Wet Foot-Dry Foot Policy for Cubans Eliminated / 14ymedio, Mario Penton

A boat in the florida Straits flies US and Cuban flags. (EFE)

14ymedio bigger14ymedio, Mario Penton, Miami, 12 January 2017 – [Note: This is an extended version of an article that appeared earlier today.] The Obama administration ended the “wet foot/dry foot” policy that allowed Cuban citizens to stay in the the United States as long as they touched land in that country.

The Obama administration has also eliminated the Cuban Medical Professional Parole (CMPP) program, which was set up under the presidency of Republican George W. Bush, to host the hundreds of doctors fleeing the island’s government from third countries, where they were serving on “medical missions.”

In an official communication, aired jointly in both countries, the Cuban Government committed to receiving individuals from a list of 2,746 Cubans who were considered inadmissible after the Mariel exodus and others who did not originally appear on the list.

This measure by the United States does away with the entry by land and sea of ​​all Cuban citizens without visas, repealing the “wet foot/dry foot” policy that gave legal status to Cuban migrants who managed to reach US territory.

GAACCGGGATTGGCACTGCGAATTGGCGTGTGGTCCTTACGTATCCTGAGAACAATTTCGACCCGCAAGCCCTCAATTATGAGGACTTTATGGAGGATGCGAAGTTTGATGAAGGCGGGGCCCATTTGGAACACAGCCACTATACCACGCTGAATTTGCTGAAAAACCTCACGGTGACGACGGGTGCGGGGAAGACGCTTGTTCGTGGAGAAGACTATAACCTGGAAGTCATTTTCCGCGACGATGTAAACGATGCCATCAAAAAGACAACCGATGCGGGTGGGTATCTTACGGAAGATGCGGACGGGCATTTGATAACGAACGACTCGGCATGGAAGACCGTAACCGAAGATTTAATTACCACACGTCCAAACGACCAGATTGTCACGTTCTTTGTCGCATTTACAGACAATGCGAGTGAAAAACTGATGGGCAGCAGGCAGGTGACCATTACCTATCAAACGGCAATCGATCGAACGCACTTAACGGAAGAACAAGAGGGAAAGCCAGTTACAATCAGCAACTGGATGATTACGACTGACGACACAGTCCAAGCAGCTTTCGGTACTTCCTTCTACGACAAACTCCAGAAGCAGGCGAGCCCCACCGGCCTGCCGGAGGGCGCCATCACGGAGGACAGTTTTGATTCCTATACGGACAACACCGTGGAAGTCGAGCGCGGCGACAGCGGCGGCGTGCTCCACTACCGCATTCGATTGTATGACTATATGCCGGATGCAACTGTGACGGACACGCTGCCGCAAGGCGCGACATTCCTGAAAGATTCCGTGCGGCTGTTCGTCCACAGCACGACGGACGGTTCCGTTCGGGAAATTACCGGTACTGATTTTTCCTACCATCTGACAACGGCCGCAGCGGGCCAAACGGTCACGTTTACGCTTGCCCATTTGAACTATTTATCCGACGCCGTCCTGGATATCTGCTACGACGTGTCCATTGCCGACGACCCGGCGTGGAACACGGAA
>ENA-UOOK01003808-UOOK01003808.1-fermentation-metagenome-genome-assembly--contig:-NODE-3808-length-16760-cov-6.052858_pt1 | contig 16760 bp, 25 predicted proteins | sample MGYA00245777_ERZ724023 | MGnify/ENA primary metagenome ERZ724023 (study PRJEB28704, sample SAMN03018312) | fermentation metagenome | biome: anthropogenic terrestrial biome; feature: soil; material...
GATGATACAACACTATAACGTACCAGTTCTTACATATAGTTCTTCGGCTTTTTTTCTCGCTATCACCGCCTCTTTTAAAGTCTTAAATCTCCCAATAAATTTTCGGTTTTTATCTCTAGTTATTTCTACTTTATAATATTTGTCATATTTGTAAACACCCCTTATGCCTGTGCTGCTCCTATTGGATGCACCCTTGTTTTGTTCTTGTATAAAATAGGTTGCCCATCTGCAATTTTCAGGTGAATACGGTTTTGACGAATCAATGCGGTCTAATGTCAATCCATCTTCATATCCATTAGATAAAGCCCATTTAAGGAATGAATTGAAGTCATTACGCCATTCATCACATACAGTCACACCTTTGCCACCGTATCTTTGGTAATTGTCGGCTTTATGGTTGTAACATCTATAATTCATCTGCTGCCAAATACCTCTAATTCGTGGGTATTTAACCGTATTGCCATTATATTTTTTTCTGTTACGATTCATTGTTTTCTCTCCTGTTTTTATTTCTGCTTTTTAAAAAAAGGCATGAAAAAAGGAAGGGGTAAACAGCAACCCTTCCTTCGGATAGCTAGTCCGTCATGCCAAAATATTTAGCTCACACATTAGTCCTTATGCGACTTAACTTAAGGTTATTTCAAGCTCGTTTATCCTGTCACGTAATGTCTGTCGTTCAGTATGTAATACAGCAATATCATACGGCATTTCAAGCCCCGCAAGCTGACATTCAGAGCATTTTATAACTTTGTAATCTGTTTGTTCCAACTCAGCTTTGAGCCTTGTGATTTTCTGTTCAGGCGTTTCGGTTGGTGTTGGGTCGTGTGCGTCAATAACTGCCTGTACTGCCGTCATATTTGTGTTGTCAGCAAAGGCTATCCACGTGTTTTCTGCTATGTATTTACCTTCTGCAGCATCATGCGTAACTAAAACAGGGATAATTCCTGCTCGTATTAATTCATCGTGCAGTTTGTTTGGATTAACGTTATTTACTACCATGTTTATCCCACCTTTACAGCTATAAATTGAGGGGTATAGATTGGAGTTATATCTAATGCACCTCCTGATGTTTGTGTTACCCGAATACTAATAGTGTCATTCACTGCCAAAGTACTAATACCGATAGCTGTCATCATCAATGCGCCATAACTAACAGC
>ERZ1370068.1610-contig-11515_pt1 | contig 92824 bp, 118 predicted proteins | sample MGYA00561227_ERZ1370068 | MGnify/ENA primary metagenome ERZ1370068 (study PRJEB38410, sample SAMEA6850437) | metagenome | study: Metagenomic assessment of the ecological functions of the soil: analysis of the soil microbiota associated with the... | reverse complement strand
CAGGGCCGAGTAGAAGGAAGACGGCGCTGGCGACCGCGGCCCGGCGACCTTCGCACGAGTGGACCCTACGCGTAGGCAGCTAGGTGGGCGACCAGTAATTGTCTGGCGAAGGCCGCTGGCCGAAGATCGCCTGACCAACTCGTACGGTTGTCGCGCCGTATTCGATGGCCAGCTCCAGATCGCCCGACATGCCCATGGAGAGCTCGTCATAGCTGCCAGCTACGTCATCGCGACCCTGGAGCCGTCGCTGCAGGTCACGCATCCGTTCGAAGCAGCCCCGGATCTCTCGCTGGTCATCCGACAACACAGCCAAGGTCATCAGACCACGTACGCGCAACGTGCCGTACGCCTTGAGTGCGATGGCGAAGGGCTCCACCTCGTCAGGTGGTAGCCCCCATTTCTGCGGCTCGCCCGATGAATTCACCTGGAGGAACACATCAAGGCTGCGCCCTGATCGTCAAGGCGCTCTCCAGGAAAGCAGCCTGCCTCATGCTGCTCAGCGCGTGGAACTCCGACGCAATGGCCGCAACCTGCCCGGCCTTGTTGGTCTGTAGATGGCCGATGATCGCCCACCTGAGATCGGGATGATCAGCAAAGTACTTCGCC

Cubans awarded permanent residence in the United States (2010-2015. Blue: Number of residence permits. Black: Number of arrivals by land.

From now on, citizens of the island will be treated like any other Latin American migrant.

“And now what do we do?” asks Yuniel Ramos, a Cuban migrant who is in Honduras accompanied by more than forty compatriots heading to the United States.

“We are desperate, in the middle of the jungle, how can Obama bypass Congress and change things without even giving us a period of time to arrive?” he added.

The end of that policy was an old demand from the Cuban government, which called it “criminal” and “responsible for the deaths of thousands of Cubans.”

The “wet foot/dry foot” policy is an executive order, signed by President Bill Clinton in 1995, following the Rafter Crisis of that era, put into effect after negotiations with the Government of the Island.